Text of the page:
I started investing in the Singapore stock market since mid-2019. All thanks to my husband-to-be, I was being asked to go for high-risk investment options instead of buying saving endowment plans from insurance companies.
He attended a financial course by one of those investment gurus in Singapore and started to make profits from trading in the open market. That motivated me to find out more about investing and the stock market.
I actually went in only with very basic financial knowledge which I gathered from financial blogs and websites. Once I figured all the basics out, I decided to take a plunge and dive right into it. Looking back, I’m glad that I’ve started investing and wish I had known about the benefits of long-term investing sooner. If you are interested to find out how I save and invest, you can read this article.
Get rid of this misconception before you invest in the Stock Market.
Many people think that you will need to have a lot of capital to invest but in reality, you can always invest as little as $100 but make some profits, more than if you were to leave it in the bank. Thankfully, Asian stocks are relatively cheap. You can still find relatively good companies whose stock unit prices are below $2.
Once you purchase the stock, you will also earn dividends (a portion of earnings distributed by the company). After trying out this investment route, there is no turning back for me. Sometimes I wonder why schools don’t teach investing.
Buying stocks from a Singapore stock market is easy. The difficult part is probably choosing the right stock to buy and instilling the discipline to save for the future. Here are 5 easy steps to purchase a stock from the Singapore stock market. (Do note that I am not a financial advisor or trader. I am not an expert in finance and I am just sharing with you what I know, based on my experience.)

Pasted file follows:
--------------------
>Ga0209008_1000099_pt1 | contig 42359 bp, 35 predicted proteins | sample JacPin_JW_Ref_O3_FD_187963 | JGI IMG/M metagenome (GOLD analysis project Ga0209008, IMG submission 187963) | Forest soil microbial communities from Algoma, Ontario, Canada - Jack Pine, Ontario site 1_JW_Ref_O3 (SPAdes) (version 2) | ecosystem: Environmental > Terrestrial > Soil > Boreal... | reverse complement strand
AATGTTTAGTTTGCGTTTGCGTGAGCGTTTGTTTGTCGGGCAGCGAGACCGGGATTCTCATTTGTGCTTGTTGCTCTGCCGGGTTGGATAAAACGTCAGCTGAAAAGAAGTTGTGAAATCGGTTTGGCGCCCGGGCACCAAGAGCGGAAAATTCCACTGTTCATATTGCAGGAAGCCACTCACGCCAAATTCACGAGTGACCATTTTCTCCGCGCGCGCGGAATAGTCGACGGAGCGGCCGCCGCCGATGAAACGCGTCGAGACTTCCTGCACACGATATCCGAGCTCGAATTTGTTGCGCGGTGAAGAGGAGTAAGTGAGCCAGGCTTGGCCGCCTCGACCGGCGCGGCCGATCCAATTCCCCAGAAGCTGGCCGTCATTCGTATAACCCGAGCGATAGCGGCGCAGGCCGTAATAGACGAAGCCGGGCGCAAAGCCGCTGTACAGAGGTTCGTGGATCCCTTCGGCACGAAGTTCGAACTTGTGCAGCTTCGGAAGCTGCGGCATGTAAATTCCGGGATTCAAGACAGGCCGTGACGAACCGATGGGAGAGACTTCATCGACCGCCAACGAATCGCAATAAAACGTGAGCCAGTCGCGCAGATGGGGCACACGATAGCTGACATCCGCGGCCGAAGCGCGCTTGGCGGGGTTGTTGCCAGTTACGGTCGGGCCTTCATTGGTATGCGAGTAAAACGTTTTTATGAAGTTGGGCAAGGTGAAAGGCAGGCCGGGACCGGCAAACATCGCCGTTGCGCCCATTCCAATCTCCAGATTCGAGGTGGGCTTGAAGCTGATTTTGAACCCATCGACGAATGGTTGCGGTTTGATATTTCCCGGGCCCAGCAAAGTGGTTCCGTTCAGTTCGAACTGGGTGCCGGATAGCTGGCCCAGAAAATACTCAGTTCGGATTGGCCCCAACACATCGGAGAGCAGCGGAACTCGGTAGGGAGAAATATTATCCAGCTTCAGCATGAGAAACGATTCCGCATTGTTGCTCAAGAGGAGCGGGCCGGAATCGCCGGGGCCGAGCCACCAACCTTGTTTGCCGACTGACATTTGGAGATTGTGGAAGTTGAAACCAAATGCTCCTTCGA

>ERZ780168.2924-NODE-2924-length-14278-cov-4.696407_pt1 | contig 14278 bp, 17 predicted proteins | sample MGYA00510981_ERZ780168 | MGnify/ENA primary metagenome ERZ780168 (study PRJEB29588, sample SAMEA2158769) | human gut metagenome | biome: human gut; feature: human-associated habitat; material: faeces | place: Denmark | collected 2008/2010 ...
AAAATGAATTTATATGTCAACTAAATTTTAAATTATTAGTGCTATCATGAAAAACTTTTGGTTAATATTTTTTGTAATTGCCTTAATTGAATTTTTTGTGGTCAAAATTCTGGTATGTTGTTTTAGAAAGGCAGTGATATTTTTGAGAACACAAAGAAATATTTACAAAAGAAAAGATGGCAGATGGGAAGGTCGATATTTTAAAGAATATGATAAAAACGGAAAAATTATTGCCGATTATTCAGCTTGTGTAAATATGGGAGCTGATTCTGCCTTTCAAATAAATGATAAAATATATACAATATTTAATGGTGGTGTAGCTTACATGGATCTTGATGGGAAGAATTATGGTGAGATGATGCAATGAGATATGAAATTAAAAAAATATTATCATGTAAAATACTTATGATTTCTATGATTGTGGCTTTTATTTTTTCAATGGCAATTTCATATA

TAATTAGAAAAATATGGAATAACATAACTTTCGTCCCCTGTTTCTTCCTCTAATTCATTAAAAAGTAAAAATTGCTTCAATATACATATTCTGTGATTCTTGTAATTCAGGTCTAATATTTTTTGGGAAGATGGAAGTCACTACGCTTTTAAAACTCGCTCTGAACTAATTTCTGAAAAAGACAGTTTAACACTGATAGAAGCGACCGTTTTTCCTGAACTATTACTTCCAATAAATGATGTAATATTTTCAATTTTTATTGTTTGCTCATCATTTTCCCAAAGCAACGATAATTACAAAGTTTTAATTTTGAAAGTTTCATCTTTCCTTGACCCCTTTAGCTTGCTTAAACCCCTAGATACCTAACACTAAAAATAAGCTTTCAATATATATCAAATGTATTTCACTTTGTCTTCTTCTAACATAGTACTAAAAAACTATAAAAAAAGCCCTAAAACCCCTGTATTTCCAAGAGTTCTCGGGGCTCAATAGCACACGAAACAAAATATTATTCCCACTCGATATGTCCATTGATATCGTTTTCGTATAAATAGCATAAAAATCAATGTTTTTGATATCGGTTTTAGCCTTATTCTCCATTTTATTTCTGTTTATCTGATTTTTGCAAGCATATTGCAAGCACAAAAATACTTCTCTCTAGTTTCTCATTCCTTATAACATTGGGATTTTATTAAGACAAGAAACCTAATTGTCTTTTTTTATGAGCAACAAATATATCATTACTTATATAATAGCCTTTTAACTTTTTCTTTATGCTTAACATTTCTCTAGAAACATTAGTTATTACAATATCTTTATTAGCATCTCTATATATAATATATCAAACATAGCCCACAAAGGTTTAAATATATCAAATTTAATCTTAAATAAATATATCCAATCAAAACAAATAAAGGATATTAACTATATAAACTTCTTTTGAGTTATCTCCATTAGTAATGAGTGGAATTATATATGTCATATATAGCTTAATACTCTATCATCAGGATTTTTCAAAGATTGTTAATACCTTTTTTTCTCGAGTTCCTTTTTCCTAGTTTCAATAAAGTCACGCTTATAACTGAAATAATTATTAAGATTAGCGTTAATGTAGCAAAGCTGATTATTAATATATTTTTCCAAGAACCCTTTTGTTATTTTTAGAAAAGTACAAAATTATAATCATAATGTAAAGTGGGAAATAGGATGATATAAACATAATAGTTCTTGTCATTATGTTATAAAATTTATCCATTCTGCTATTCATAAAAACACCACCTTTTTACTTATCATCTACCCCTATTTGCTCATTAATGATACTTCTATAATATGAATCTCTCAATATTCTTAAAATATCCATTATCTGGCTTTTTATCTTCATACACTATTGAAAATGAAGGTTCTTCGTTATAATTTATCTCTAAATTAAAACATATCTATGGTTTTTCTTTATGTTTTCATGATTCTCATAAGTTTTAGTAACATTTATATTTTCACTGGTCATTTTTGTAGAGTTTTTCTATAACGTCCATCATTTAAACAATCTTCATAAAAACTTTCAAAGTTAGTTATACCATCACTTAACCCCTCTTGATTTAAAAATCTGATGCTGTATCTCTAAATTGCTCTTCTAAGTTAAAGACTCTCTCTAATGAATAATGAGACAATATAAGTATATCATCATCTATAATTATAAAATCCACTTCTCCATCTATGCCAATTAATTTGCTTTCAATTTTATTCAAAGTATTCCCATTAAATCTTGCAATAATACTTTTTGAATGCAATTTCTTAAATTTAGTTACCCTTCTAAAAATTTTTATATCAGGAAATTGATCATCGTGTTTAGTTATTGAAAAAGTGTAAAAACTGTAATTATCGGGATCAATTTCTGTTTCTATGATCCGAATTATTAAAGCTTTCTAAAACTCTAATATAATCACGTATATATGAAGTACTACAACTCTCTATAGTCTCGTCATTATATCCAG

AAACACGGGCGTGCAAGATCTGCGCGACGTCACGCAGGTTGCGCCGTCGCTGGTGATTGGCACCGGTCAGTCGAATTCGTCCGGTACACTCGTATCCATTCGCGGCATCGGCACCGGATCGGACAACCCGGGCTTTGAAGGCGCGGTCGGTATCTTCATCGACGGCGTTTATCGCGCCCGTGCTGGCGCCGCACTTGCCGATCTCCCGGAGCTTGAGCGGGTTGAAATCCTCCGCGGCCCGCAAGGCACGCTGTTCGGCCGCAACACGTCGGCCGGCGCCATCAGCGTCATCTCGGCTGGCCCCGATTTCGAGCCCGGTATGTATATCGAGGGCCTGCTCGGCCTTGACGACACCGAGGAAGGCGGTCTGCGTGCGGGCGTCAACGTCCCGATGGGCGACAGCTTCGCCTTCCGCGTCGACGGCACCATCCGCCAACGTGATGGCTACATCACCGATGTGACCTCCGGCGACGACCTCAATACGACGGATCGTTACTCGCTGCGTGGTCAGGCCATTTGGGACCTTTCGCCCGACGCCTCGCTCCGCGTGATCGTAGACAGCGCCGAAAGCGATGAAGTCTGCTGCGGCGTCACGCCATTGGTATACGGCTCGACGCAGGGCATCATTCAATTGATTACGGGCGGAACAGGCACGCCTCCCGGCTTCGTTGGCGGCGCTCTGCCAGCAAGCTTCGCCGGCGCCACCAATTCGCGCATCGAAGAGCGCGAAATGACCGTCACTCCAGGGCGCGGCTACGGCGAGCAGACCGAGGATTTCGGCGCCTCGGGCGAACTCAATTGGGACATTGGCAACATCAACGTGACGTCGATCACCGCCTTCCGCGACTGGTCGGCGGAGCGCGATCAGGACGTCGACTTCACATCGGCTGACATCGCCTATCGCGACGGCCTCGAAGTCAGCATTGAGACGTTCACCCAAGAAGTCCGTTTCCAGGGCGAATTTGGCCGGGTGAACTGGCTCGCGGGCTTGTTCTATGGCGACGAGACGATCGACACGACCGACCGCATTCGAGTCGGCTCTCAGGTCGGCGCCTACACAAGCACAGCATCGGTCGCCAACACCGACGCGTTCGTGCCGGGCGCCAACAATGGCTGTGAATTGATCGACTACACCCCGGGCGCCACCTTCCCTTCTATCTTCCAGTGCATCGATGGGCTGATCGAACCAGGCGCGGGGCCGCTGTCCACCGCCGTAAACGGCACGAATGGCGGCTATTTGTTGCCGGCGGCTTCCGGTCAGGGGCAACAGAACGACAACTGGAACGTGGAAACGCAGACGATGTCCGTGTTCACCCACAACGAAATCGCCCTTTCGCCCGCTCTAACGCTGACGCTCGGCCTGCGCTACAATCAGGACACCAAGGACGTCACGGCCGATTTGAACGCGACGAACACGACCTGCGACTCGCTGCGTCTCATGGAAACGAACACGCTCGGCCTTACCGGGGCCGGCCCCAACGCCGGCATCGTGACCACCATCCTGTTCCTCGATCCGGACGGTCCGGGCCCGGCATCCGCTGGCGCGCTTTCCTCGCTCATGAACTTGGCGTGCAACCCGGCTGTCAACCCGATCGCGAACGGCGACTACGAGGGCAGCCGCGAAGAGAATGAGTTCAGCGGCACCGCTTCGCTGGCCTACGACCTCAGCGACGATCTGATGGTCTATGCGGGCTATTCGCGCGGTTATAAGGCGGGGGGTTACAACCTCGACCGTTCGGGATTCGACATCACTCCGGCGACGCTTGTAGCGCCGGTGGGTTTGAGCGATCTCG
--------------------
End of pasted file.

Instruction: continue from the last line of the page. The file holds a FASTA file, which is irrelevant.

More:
1. Open a CDP account
All the stocks that you bought will be kept safe in the Central Depository Account (CDP) for stocks. Hence, you will need to open a CDP account in order to buy stocks. It is operated by the Singapore Stock Exchange (SGX). Every time you buy a stock, it will get deposited into your personal CDP account.
Head over to their website and open a CDP account. The application process is quite straightforward. There are no costs involved.
2. Get a brokerage or trading account
Now that you have an account to safe-keep your stocks, you will need to use another platform to buy and sell shares on your behalf. And that platform is your brokerage account. There are several brokerages in Singapore you can choose from. Every time you buy or sell shares through your brokerage amount, you will be charged with a brokerage or commission fee.
The fee varies slightly across the various broker firms so to me, it doesn’t really matter which brokerage account you choose, especially if you are just starting to buy stocks.
DBS Vickers Securities
I used DBS Vickers because I have a POSB bank account. It is easier for me to manage all my funds through the same platform. Once you open a DBS Vickers account, it will automatically be linked to your CPD account. The bank will also set up a new DBS Multi-currency account for you to deposit money to purchase stocks. Once you get that setup, the next step is learning how to pick the right stocks to invest and then purchase them.
Watch this video to find out how I purchase stocks through DBS Vickers Securities.
To purchase a stock, you’ll just need to ‘Place An Order‘, key in the stock code, decide how many units you want to buy and at what price you would like to purchase it for and click proceed. This portion can get a little technical but I will try my best to explain it.